Park Chul-soo

Park Chul-soo (November 20, 1948 – February 19, 2013) was a South Korean film director, producer, screenwriter and occasional actor. He was one of the most active filmmakers in Korean cinema in the 1980s and '90s.[1]

Park Chul-soo
Born(1948-11-20)November 20, 1948
DiedFebruary 19, 2013(2013-02-19) (aged 64)
OccupationFilm director, Screenwriter, Producer, Actor
Years active1978 – 2013
Korean name
Revised RomanizationBak Cheol-su
McCune–ReischauerPak Ch'ǒl-su


Park Chul-soo was born in Daegu, South Korea. After graduating from Daegu Commercial High School, Park studied Economics on scholarship at Sungkyunkwan University. After graduation, he briefly worked as a teacher in his hometown, Daegu.[2][3]

He began his film career as a crew member for Shin Film before making his directorial debut in 1978 with Captain of the Alley, which opened to a lukewarm reception. But success came his way through his second film released the following year, The Rain that Falls Every Night, a story about a woman who falls in love with a boxer who raped her. Sentimental and sophisticated melodramas were the mainstay films during this period of his career. His 1985 thriller Mother, featuring star actress Youn Yuh-jung in the role of a mother on a killing spree after her college student daughter is raped and commits suicide, is still considered as Korean cinema’s definitive work in the rape-revenge genre that was popular in the 1970s and '80s. It won several categories at the Grand Bell Awards that year, including best film. Women, sex and repressed urbanites continued to be main themes of Park's movies throughout his career, although his style of expression frequently altered between outrageous and subtle.[4]

A major change in his artistic approach came with his 1995 cult hit 301, 302 which tells the story of two women who share the same apartment building but take very different approaches to food, sex, and the challenges of modern life. Park was arguably the first filmmaker to popularize South Korean cinema internationally when the film became one of the first contemporary Korean films to be released theatrically in North America.[5]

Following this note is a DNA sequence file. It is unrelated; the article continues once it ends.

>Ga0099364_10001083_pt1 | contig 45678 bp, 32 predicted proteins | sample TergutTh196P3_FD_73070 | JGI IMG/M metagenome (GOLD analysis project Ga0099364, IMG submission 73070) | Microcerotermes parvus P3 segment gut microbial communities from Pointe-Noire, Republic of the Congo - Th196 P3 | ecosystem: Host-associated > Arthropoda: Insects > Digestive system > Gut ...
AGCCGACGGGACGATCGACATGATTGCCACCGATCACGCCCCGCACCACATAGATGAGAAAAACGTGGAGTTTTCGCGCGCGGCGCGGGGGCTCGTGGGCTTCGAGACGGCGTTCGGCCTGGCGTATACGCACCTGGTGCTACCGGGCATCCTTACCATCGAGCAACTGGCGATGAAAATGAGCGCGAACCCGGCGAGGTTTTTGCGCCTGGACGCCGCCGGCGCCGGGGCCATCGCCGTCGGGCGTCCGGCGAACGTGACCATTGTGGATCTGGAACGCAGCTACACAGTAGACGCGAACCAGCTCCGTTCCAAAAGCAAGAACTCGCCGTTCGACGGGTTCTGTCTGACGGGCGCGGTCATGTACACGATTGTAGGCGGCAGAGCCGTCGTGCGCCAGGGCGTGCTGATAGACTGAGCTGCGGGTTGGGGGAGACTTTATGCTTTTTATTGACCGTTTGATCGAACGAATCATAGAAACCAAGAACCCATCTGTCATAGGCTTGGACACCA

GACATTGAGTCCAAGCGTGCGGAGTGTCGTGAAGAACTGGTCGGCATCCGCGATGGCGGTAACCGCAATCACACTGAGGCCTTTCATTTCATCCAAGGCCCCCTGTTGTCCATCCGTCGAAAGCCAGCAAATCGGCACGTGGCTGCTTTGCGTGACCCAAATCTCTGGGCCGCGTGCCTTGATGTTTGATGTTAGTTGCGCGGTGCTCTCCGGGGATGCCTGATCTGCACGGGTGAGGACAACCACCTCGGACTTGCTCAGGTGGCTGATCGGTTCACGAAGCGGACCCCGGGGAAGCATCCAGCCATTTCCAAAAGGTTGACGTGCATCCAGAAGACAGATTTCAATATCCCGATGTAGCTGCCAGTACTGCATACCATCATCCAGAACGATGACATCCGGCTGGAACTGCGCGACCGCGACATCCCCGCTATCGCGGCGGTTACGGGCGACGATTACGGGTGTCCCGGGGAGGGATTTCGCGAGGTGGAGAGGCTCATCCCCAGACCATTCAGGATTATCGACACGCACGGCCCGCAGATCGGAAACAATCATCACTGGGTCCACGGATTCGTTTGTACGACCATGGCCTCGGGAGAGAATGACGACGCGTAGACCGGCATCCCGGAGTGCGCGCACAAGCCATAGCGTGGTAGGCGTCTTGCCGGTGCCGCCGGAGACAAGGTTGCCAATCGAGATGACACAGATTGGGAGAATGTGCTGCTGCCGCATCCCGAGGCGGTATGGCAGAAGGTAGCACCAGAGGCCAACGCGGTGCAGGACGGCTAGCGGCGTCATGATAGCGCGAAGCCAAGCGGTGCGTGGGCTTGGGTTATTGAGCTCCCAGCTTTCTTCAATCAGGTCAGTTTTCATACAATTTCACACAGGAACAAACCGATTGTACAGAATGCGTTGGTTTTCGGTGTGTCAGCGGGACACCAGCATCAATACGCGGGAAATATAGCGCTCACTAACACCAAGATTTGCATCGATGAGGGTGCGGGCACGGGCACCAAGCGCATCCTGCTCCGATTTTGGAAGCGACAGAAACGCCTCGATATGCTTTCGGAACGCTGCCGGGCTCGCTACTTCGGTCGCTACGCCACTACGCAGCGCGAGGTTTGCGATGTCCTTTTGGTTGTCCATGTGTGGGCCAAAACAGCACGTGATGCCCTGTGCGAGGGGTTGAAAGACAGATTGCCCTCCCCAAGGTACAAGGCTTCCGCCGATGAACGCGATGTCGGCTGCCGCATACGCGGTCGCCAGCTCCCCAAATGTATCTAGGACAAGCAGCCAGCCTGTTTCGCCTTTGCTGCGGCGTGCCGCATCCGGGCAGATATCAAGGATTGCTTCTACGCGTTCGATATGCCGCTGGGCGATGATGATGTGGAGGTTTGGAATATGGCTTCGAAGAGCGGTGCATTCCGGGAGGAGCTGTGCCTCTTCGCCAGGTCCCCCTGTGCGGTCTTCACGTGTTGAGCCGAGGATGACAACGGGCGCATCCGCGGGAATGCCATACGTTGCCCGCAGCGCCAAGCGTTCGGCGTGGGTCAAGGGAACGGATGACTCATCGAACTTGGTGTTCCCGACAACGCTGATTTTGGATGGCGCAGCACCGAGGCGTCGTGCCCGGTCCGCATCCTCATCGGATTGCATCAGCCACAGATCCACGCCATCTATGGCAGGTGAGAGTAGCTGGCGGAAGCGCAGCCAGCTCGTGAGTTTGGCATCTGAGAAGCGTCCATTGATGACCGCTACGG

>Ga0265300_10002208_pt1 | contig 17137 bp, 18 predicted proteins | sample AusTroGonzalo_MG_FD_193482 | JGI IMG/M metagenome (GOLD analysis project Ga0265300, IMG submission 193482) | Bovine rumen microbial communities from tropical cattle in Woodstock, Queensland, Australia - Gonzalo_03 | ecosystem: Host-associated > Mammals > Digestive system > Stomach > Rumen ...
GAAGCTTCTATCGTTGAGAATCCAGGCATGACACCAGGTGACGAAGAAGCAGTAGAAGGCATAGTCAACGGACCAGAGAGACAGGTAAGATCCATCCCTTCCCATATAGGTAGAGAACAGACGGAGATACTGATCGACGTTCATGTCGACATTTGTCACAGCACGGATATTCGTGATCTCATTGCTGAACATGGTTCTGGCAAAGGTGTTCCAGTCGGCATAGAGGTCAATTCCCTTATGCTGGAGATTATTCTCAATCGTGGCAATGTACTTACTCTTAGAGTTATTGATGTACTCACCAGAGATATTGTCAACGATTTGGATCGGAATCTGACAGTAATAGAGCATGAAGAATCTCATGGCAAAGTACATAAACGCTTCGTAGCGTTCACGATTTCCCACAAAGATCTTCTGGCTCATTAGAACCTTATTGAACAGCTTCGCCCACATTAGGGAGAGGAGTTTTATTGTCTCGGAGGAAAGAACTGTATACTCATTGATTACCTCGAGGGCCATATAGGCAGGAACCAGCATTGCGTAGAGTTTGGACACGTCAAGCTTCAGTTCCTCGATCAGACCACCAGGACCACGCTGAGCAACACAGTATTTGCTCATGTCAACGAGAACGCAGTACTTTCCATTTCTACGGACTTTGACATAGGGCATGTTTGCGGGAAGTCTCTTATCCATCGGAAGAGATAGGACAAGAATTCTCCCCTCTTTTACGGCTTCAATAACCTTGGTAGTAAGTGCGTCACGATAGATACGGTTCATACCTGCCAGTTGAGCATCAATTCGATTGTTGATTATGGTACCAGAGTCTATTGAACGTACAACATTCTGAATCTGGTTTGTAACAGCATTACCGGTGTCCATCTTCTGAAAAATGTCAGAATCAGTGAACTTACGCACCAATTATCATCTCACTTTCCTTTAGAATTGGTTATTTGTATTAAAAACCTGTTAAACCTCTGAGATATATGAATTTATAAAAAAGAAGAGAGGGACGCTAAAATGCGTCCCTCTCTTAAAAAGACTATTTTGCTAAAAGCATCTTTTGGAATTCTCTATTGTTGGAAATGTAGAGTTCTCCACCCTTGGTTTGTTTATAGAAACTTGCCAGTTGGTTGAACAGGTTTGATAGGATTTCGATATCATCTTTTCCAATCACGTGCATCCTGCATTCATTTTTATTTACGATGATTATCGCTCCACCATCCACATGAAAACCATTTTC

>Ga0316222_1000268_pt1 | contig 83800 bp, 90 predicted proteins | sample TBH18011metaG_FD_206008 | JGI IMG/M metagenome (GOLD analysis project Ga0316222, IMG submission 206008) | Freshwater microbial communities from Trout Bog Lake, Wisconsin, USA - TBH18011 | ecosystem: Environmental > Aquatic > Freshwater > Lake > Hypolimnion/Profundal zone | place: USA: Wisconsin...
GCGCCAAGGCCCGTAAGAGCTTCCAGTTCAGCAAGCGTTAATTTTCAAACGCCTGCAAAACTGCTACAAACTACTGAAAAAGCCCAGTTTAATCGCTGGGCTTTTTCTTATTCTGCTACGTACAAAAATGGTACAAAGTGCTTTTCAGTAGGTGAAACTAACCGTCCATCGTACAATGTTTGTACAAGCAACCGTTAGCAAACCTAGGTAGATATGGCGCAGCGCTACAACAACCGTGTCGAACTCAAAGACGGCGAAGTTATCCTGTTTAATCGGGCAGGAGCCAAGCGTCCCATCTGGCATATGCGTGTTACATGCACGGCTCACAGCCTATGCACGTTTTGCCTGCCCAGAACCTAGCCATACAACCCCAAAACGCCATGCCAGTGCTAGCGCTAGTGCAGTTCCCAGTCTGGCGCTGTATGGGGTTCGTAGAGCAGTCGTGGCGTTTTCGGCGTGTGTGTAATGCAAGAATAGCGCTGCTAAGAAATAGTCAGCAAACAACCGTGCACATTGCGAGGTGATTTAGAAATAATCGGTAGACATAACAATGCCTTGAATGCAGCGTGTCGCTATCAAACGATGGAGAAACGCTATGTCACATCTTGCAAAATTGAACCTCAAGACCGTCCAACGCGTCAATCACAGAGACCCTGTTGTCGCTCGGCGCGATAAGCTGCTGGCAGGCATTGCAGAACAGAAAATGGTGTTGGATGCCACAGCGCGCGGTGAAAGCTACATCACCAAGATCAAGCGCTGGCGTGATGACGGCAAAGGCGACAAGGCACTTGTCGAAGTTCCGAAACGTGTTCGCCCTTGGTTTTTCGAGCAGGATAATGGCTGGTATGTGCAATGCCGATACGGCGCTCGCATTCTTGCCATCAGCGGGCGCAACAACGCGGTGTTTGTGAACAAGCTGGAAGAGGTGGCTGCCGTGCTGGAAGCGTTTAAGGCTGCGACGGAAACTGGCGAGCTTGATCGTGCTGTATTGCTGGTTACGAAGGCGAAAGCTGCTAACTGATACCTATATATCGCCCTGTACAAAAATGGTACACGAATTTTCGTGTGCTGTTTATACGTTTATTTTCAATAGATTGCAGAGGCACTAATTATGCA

His 1996 work Farewell My Darling was shot mostly with hand-held cameras and remains his most critically acclaimed work. It portrays a family's experience as they hold a traditional three-day funeral for an elderly man killed after falling off a bicycle. It was renowned overseas and on the festival circuit, and received the Best Artistic Contribution Award at that year's Montreal Film Festival.[4] Push! Push! (1997) continued Park's attempts at experimentation. His 1998 film Kazoku Cinema was adapted from the novel by Korean-Japanese writer Miri Yu, cast Japanese actors and was shot in Japanese.

After a prolonged absence from the industry, he returned to directing in the early 2000s with controversial, erotic dramas, most notably the explicit Green Chair (2003), which was inspired by the real-life affair between a high school boy and a woman in her 30s. Green Chair competed at the 2005 Sundance Film Festival and played in the Panorama of the 2005 Berlin International Film Festival. He also shot low-budget dramas about a man's relationship to sex, including Red Vacance Black Wedding (2011) and B-E-D (2013).[5]